March: A Month Full of Events!
March has so many events, what's your favorite? Here's some of ours!
When you think of March, what do you think of first? St. Patrick's Day? Dyngus Day? National Puppy Day? Personally, I think of Mardi Gras. With the huge parades, colorful beads, and gorgeous attire, it is truly an outstanding holiday. No matter if you're young or old you can have fun during Mardi Gras.
Mardi Gras is a time for music, parades, picnics, floats, and mainly excitement! The people dress in elaborate costumes of purple, green, and gold and deck themselves in long beads obtained by the parade floats. There are also performers with flambeaux (flaming torches). While it was originally used to light up the parade at night, it is now considered an art form.
Mardi Gras has its beginnings in medieval Europe traveling through Rome and Venice in the 17th and 18th centuries to the French House of the Bourbons. It celebrates spring and fertility. Then, on March 2, 1699, French-Canadian explorer Jean Baptiste Le Moyne Sieur de Bienville traveled to around 60 miles south of New Orleans, and declared it "Pointe du Mardi Gras", because it was the eve of the holiday. Later, in 1703, the United States celebrated its first Mardi Gras in Fort Louis de la Louisiane.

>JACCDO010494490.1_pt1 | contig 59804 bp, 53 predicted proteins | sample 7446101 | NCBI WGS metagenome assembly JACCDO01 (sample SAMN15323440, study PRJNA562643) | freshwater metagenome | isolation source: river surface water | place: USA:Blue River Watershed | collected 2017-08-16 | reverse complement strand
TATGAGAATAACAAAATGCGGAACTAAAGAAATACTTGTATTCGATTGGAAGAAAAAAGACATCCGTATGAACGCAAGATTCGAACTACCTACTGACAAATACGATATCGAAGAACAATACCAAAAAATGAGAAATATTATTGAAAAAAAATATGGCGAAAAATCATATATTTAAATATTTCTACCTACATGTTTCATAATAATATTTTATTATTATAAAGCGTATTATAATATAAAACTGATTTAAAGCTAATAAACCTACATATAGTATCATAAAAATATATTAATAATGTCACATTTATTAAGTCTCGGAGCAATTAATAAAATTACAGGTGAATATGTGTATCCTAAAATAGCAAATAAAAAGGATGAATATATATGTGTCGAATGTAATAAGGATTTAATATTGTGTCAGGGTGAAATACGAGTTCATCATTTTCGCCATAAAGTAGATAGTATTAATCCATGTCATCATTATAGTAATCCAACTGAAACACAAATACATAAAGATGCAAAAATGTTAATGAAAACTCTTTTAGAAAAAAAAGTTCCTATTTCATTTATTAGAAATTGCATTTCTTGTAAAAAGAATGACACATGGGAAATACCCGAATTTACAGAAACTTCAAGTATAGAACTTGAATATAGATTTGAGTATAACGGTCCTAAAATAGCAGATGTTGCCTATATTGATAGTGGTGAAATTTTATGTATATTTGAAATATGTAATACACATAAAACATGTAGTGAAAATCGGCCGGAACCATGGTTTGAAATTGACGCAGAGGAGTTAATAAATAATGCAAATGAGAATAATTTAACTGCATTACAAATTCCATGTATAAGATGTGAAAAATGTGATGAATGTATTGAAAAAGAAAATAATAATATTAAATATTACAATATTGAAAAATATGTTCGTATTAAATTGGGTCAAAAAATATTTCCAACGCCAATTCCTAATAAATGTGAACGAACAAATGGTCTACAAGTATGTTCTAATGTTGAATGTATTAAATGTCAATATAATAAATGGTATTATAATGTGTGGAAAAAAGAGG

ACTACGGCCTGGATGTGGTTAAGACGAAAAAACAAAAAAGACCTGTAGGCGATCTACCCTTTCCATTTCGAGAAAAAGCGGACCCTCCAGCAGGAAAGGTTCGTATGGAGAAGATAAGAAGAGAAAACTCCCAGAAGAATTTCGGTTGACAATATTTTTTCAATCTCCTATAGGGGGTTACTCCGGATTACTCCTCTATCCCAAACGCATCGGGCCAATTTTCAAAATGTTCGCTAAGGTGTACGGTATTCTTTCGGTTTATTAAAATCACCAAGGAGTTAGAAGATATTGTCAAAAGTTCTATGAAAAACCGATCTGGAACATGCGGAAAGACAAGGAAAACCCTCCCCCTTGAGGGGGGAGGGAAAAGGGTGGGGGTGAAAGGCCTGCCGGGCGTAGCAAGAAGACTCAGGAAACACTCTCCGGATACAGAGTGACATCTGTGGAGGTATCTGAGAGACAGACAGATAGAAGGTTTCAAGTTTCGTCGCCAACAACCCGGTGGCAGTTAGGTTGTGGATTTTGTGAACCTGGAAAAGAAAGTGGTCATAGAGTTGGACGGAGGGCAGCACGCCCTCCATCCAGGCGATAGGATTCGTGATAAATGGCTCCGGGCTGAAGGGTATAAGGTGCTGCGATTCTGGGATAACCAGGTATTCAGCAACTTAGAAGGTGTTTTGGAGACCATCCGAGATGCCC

New Orleans was established in 1718 by Bienville and by the 1730’s, Mardi Gras was being publicly celebrated. However, it was not the same as it is today. In the 1940’s the governor of Louisiana at the time, Marquis de Vaudreuil, threw elegant balls.
The first time Mardi Gras "Carnival", as we know it today, was in 1781. It was the Perseverance Benevolent & Mutual Aid Association who were the first of many clubs and carnival organizations to be formed in New Orleans. By the late 1830’s the holiday was celebrated in the streets with maskers with carriages and horseback riders. Then, in 1856, the first Mardi Gras float was made by the Mistick Krewe of Comus.
Mardi Gras is a time for friends, family, and joy. It’s something that people wait all year for and it never disappoints. It is definitely on my bucket list to travel to New Orleans to experience this fabulous event one day!
- Cayla Karabanowski
On Sunday, March 20th, 2022, the United Irish American Association will once again host the Buffalo St. Patrick’s Day Parade. The theme for the parade this year is, Hail to St. Patrick! God Bless America & Support Our Troops. Honor Our Frontline Workers". The parade kicks off at 2:00pm on Delaware Avenue near the McKinley Monument and will head north to North St. Grand Marshall for the parade is Patrick D. McGuiness of Lockport, who has been waiting since 2020 for this honor. Covid restrictions caused the 2020 and 2021 St. Patrick’s Day Parades to be cancelled.